We have discussed on these pages over the last months the concept that we have lost our first love. The idea goes like this – once a church begins to see itself as it’s own mission that church is basically dead. When the “mission” is paving the parking lot and fixing the fellowship hall, when “outreach” is painting the sanctuary so as to attract “seekers”, we are indeed in what some have called the “Christendom Model”. The Christendom Model is the idea that churches and schools were created to take care of the faithful and now that the faithful are getting old and declining we don’t know what to do. My guess is that most of the rural and small town churches in Minnesota and North Dakota were family churches. One or two families got together about 150 years ago and built a facility to take care of their children and grandchildren. That was nice but now the great grandchildren have moved off the farm and went to a mega church in Minneapolis, and now their parents and grandparents are trying to pay for the upkeep on a building that most of them can’t get into anymore. The idea of mission and outreach is blurred and the tension exists between building and saving and fixing what we have for us, and reaching out to the growing number of people that have no religious affiliation. If your church is known in the community as the “Schmallenburger church”, you might want to think about how intimidating that is to someone whose name is Martinez or Ogonganya. The idea that we are “mission outposts” in an increasingly hostile and pagan world seems to be completely alien to most of us, especially in North Dakota and Minnesota. I have heard people say that they have no need for outreach because “everyone in their town goes to church somewhere”, even though the evidence is that every Christian Church in America has plateued or is declining and that church attendance has dwindled. Pastors and people get into conflict over these two opinions and even our tradition is called to account. One old bromide as to why Lutheran’s seem to be so disinterested in “mission” (the professional sent to a mission field is the exception) is “how can you go and tell, when your motto is Here I Stand?” There is a lively discussion in our circles as to whether or not Martin Luther even had a theology of Mission.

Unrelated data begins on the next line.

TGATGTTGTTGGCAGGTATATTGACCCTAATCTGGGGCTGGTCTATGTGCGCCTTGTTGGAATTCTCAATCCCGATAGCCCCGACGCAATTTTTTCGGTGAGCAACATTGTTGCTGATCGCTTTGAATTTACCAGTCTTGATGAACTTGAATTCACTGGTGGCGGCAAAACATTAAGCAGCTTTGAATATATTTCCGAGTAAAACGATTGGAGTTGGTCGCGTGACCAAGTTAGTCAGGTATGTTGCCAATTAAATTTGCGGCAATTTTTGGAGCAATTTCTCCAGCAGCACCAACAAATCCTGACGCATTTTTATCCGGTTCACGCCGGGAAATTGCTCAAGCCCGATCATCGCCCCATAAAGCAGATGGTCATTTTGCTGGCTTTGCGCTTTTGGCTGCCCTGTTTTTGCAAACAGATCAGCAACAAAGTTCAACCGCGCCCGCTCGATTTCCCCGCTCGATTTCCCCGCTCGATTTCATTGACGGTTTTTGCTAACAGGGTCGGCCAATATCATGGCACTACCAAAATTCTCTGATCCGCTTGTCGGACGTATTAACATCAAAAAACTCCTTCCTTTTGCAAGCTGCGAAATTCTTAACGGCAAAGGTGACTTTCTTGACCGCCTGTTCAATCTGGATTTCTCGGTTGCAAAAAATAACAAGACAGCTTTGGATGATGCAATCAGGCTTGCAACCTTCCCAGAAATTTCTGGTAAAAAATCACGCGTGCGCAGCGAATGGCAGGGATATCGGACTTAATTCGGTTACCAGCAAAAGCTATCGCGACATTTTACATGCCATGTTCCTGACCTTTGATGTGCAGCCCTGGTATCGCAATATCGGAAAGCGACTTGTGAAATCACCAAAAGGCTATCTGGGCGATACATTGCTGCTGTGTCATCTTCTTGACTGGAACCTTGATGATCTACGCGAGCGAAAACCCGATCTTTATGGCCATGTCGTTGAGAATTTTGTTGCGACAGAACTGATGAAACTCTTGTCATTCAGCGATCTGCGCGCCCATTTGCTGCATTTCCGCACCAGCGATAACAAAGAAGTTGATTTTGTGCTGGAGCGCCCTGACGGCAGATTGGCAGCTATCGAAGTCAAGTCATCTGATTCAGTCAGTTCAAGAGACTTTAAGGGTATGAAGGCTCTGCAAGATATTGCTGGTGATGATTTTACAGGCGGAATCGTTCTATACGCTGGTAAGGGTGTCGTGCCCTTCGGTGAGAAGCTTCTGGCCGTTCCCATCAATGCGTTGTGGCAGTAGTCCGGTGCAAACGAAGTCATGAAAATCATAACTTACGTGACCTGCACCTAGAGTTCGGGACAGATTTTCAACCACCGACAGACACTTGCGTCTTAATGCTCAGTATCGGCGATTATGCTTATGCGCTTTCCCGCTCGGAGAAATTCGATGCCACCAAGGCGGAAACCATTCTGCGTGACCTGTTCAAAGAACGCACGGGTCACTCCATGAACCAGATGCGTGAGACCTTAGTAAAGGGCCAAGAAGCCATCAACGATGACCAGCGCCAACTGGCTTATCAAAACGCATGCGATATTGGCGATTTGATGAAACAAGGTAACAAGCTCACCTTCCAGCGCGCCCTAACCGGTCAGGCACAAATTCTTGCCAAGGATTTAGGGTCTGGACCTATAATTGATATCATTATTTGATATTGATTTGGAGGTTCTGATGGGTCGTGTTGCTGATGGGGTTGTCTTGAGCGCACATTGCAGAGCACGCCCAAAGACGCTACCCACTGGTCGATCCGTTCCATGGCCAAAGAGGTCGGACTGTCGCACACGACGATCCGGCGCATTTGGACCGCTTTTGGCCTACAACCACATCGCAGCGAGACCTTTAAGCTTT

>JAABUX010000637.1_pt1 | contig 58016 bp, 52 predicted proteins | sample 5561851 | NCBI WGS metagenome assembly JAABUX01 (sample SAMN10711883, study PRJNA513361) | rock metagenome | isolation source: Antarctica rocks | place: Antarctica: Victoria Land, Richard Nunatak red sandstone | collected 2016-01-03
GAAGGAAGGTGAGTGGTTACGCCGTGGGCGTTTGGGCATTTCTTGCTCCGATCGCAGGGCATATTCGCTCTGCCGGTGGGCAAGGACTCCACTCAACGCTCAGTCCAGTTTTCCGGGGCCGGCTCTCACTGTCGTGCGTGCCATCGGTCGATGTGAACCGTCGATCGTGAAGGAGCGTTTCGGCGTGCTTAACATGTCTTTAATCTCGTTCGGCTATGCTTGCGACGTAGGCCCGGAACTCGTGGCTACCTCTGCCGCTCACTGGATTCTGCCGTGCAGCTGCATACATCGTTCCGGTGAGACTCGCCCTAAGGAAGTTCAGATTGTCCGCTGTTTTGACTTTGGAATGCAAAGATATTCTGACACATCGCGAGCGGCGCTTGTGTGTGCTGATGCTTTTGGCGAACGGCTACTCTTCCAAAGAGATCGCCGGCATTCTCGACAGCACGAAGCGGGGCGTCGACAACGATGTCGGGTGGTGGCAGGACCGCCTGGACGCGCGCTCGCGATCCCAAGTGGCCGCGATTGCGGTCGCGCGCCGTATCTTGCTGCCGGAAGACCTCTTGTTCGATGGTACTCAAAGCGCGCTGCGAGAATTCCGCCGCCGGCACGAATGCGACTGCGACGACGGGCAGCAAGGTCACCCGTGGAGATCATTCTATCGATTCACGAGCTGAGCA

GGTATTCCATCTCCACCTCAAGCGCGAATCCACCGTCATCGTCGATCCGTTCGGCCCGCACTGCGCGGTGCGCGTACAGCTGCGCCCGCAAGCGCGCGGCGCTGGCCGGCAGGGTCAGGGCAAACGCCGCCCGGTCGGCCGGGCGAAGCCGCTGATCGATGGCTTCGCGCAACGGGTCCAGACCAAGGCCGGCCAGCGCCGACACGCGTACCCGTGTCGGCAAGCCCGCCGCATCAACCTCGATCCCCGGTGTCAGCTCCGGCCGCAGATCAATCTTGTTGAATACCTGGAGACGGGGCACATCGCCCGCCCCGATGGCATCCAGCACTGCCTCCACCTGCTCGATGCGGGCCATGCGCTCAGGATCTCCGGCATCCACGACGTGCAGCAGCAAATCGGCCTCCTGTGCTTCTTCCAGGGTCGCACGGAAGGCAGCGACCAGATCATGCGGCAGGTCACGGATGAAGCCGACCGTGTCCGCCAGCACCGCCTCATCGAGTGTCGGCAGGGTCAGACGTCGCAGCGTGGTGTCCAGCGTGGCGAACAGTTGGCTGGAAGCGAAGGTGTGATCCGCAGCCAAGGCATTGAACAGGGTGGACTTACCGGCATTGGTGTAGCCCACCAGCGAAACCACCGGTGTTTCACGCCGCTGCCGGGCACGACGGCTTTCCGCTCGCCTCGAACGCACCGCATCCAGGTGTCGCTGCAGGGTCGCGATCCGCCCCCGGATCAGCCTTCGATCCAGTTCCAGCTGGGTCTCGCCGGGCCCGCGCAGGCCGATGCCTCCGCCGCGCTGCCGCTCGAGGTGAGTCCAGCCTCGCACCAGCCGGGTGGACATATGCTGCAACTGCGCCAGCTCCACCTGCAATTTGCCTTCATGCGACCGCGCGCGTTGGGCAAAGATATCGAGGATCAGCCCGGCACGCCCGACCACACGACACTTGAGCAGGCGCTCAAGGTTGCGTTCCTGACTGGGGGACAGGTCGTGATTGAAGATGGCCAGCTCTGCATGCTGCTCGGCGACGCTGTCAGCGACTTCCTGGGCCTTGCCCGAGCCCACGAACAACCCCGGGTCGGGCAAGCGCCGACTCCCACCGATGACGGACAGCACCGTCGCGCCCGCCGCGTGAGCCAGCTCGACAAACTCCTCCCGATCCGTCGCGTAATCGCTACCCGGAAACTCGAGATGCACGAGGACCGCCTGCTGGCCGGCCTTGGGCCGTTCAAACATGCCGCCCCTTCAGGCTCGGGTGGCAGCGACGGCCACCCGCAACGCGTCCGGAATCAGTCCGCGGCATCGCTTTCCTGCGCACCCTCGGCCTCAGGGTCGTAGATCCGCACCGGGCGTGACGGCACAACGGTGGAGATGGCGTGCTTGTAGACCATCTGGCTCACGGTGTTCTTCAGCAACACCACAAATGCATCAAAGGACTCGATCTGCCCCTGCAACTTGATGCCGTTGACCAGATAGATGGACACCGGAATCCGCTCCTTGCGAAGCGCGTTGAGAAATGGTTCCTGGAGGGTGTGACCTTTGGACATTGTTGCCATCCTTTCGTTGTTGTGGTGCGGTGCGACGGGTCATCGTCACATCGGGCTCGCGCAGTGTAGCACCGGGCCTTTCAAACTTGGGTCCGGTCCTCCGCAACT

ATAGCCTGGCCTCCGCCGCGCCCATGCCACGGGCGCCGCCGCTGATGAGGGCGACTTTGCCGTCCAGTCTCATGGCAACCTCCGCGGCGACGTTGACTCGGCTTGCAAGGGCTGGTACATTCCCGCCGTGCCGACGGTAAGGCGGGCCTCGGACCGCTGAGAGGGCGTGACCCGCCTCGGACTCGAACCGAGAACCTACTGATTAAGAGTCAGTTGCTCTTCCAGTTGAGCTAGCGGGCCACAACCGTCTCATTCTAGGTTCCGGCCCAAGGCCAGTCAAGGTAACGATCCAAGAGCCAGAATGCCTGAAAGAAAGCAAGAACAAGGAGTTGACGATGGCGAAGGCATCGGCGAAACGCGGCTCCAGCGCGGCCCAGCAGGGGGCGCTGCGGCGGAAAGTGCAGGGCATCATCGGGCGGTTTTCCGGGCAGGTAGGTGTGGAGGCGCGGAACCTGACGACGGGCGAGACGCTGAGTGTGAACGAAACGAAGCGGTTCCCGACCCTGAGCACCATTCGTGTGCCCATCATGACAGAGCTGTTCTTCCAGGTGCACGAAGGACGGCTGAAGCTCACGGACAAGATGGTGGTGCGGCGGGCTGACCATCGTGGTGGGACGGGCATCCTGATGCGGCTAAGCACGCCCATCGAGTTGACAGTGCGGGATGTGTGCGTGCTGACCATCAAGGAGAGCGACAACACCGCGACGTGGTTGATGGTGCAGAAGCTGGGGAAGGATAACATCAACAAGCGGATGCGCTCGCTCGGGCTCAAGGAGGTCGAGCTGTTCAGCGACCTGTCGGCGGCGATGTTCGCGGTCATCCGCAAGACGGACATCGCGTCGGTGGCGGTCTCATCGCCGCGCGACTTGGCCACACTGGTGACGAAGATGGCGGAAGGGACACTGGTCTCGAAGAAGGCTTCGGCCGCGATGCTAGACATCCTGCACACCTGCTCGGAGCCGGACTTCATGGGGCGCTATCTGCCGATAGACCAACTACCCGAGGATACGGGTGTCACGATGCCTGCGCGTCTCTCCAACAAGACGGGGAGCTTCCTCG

We should have this discussion since the mercy/mission emphasis of the Distirct Presidents of North Dakota and Minnesota North is heavily tilted toward mercy at home in our back yards and mercy and mission overseas with our partner churches, especially the Evangelical Lutheran Church of Kenya.
Here is what I would like to see happen – those of you who are reading this blog right now think hard about what I have said. Be honest. Do you see “mission” as something that happens overseas that you will write a check for, or what happens in your congregation? Have you ever asked the question, “don’t we have a mission right here”? If you asked that question what did you mean? Then read the next blog about the book that is pictured above and the great question that it asked, “Who is it (Christianity)for?” Then let’s have a discussion on line or on this site or over the email lines but let’s get serious about who we are and what we are about.